The major public cloud vendors have been throwing around the “Only pay for what you use” tagline as one of their main selling points since the concept was first introduced. So when both Google Cloud and Amazon Web Services announced over the last few weeks that they’d be switching to a per-second billing model for some of their major services, many businesses were understandably excited. While Google Cloud and Microsoft Azure have offered per-minute billing up to this point, AWS have been a bit behind the 8 ball, only offering per-hour billing. So, how can your business benefit from this?
- Dev/Test Workloads – chances are, these don’t need to be running around the clock. You may have already configured auto shutdown/startup for these virtual machines, which is great, but with per-second billing you truly are paying only for what you use – no more paying for 3 hours of compute if your EC2 instance is only running for 2 hours and 1 minute.
- Batch processing workloads – to use another AWS example, say you have a EMR cluster of 5 nodes and a job that runs for 10 minutes. Under the old per-hour billing, you would pay for 5 hours. With per-second billing, you only pay for 50 minutes – saving over 80%.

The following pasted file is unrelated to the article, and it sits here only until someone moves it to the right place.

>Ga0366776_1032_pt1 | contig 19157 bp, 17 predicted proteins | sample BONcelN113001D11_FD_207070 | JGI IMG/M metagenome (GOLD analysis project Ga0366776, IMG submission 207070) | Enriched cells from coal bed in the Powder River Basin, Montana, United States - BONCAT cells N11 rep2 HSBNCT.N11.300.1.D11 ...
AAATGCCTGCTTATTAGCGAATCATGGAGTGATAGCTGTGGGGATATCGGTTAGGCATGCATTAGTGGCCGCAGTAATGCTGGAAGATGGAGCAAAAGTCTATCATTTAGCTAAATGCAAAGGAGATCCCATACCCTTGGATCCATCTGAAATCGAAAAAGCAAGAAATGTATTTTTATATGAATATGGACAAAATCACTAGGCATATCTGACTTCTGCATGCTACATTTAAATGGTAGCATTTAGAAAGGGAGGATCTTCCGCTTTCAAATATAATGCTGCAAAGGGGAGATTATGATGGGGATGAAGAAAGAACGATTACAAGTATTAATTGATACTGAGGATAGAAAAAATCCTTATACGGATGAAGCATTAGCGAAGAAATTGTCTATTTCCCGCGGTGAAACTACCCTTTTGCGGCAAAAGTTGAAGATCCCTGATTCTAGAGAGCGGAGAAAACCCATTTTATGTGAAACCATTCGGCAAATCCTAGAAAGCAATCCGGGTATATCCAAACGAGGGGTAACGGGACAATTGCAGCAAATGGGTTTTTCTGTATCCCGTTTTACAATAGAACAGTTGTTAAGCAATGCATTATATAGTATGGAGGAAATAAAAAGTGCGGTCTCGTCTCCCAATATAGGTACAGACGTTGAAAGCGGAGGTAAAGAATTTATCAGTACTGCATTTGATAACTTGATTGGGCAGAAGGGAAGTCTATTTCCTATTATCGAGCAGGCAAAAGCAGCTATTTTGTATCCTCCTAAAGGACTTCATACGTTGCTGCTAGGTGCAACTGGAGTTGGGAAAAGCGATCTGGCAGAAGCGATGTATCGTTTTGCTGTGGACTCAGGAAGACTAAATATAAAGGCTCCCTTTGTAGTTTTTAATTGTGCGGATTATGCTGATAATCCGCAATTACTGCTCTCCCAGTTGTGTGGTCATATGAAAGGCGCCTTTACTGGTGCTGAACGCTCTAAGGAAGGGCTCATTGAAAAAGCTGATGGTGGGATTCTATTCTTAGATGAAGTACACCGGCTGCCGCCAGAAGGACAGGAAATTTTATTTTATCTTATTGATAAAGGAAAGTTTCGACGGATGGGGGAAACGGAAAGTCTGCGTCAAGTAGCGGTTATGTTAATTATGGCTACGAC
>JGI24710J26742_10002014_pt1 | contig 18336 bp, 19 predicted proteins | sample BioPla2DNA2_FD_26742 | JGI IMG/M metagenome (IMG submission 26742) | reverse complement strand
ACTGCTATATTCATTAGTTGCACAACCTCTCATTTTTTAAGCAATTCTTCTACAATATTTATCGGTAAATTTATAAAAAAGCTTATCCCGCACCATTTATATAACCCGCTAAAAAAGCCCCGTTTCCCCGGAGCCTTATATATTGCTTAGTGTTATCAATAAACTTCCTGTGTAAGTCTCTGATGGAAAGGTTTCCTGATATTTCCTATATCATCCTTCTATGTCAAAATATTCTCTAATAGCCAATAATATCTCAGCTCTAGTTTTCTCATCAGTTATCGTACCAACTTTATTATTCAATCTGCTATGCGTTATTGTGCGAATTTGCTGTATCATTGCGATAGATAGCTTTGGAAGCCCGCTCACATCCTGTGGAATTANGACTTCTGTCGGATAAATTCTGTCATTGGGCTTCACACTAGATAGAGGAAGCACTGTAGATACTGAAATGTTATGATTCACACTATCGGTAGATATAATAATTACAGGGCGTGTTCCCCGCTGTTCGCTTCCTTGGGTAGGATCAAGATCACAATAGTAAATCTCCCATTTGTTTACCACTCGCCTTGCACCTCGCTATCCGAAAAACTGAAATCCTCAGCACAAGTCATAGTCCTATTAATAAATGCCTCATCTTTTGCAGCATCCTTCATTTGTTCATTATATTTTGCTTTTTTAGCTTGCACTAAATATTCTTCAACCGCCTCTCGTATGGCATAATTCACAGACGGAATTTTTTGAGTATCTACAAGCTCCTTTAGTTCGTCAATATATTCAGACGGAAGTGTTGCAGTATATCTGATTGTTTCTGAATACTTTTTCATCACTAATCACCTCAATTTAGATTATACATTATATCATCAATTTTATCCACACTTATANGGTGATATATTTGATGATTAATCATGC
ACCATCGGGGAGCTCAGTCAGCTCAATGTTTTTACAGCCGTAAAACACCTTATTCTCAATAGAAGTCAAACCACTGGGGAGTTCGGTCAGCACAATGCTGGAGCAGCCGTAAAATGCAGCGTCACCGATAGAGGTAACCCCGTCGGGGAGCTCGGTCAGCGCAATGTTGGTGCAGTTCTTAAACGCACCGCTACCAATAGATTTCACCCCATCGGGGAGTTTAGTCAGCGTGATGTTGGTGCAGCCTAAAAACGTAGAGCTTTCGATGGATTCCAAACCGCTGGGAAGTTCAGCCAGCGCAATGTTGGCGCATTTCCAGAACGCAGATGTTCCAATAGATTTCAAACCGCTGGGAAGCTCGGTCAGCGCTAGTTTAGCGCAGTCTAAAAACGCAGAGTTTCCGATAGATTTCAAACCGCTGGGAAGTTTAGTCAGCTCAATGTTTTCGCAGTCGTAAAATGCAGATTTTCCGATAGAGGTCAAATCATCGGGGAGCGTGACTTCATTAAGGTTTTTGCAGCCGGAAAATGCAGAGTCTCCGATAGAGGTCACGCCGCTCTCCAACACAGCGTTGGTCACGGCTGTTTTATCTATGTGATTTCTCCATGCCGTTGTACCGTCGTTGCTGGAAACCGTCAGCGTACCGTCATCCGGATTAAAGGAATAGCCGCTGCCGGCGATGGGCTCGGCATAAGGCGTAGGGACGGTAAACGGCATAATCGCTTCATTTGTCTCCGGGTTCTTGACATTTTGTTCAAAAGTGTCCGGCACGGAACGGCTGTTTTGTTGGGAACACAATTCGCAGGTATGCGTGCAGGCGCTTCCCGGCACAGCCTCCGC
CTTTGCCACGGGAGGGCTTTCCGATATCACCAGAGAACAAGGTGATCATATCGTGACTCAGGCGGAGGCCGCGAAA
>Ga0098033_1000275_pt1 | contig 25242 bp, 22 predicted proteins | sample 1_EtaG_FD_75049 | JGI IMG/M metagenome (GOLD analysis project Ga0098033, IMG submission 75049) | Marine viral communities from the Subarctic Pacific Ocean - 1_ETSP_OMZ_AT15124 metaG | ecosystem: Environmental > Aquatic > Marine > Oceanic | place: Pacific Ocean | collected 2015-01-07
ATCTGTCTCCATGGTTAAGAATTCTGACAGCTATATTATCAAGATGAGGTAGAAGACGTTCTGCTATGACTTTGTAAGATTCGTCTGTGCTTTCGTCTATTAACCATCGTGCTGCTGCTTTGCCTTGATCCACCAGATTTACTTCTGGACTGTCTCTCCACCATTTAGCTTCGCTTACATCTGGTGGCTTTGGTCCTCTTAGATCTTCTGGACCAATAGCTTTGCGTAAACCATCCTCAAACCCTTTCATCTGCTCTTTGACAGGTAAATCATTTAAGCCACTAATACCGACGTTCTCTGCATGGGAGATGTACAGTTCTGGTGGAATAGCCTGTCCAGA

You can see how the numbers on this are looking more and more attractive. It is worth noting, however, that this new model does not apply to all AWS and Google Cloud Services. Here’s a quick breakdown (per vendor) of the services making use of the new model. AWS EC2, EBS, Amazon EMR, AWS Batch, Elastic GPUs, and Provisioned IOPS for EBS volumes are all being offered on a per-second basis as of the October 2, 2017. There are a few gotchas and things to note here, however. The first of these is that EC2 instances making use of Microsoft Windows Server and licensed Linux OS images like RHEL and SUSE do not offer the per-second billing. The official blog does say that this is not “currently available” – which does seem to suggest that, like Google Cloud, they will be offering this further down the line. The second thing to note is that Dedicated Per Region Fee, EBS Snapshots and instances launched from products in the AWS Marketplace also do not offer per-second billing. Google Cloud Some services, like Permanent Disks, committed use discounts and GPUs, have been offered on a per-second basis for quite a while. As of September 26, 2017, these are joined by Compute Engine, Container Engine, Cloud Dataproc, and App Engine flexible environment VMs. What’s important to note here is that, unlike AWS, this does include virtual machines running licensed OS images like Windows Server, RHEL, and SUSE. What’s most interesting about these changes is that they are likely to not only offer significant savings to customers but also to bring about a change in how we think about provisioning resources in a public cloud environment. We truly are entering a time where we “only pay for what we use”. If you have any questions about what this new billing model could mean for your business or how to implement these services get in touch with us today.